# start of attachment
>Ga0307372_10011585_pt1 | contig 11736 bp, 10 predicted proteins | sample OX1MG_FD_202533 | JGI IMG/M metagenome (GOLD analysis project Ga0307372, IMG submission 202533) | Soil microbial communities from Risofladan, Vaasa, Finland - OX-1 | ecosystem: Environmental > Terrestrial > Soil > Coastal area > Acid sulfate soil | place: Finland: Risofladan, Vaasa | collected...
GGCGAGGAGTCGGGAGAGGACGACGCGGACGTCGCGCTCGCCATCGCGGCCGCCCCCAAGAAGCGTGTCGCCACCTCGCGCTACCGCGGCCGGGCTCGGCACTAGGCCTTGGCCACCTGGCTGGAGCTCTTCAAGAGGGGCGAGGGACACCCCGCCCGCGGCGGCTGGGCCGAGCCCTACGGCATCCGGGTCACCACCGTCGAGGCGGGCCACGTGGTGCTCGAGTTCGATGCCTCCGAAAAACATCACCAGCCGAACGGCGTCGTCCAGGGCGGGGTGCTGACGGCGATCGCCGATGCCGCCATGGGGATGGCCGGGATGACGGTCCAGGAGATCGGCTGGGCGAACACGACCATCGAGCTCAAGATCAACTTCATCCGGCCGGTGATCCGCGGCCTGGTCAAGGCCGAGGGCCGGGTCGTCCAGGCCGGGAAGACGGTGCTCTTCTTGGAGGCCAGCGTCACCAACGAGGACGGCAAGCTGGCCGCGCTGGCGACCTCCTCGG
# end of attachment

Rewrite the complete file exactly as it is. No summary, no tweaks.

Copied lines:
>Ga0307372_10011585_pt1 | contig 11736 bp, 10 predicted proteins | sample OX1MG_FD_202533 | JGI IMG/M metagenome (GOLD analysis project Ga0307372, IMG submission 202533) | Soil microbial communities from Risofladan, Vaasa, Finland - OX-1 | ecosystem: Environmental > Terrestrial > Soil > Coastal area > Acid sulfate soil | place: Finland: Risofladan, Vaasa | collected...
GGCGAGGAGTCGGGAGAGGACGACGCGGACGTCGCGCTCGCCATCGCGGCCGCCCCCAAGAAGCGTGTCGCCACCTCGCGCTACCGCGGCCGGGCTCGGCACTAGGCCTTGGCCACCTGGCTGGAGCTCTTCAAGAGGGGCGAGGGACACCCCGCCCGCGGCGGCTGGGCCGAGCCCTACGGCATCCGGGTCACCACCGTCGAGGCGGGCCACGTGGTGCTCGAGTTCGATGCCTCCGAAAAACATCACCAGCCGAACGGCGTCGTCCAGGGCGGGGTGCTGACGGCGATCGCCGATGCCGCCATGGGGATGGCCGGGATGACGGTCCAGGAGATCGGCTGGGCGAACACGACCATCGAGCTCAAGATCAACTTCATCCGGCCGGTGATCCGCGGCCTGGTCAAGGCCGAGGGCCGGGTCGTCCAGGCCGGGAAGACGGTGCTCTTCTTGGAGGCCAGCGTCACCAACGAGGACGGCAAGCTGGCCGCGCTGGCGACCTCCTCGG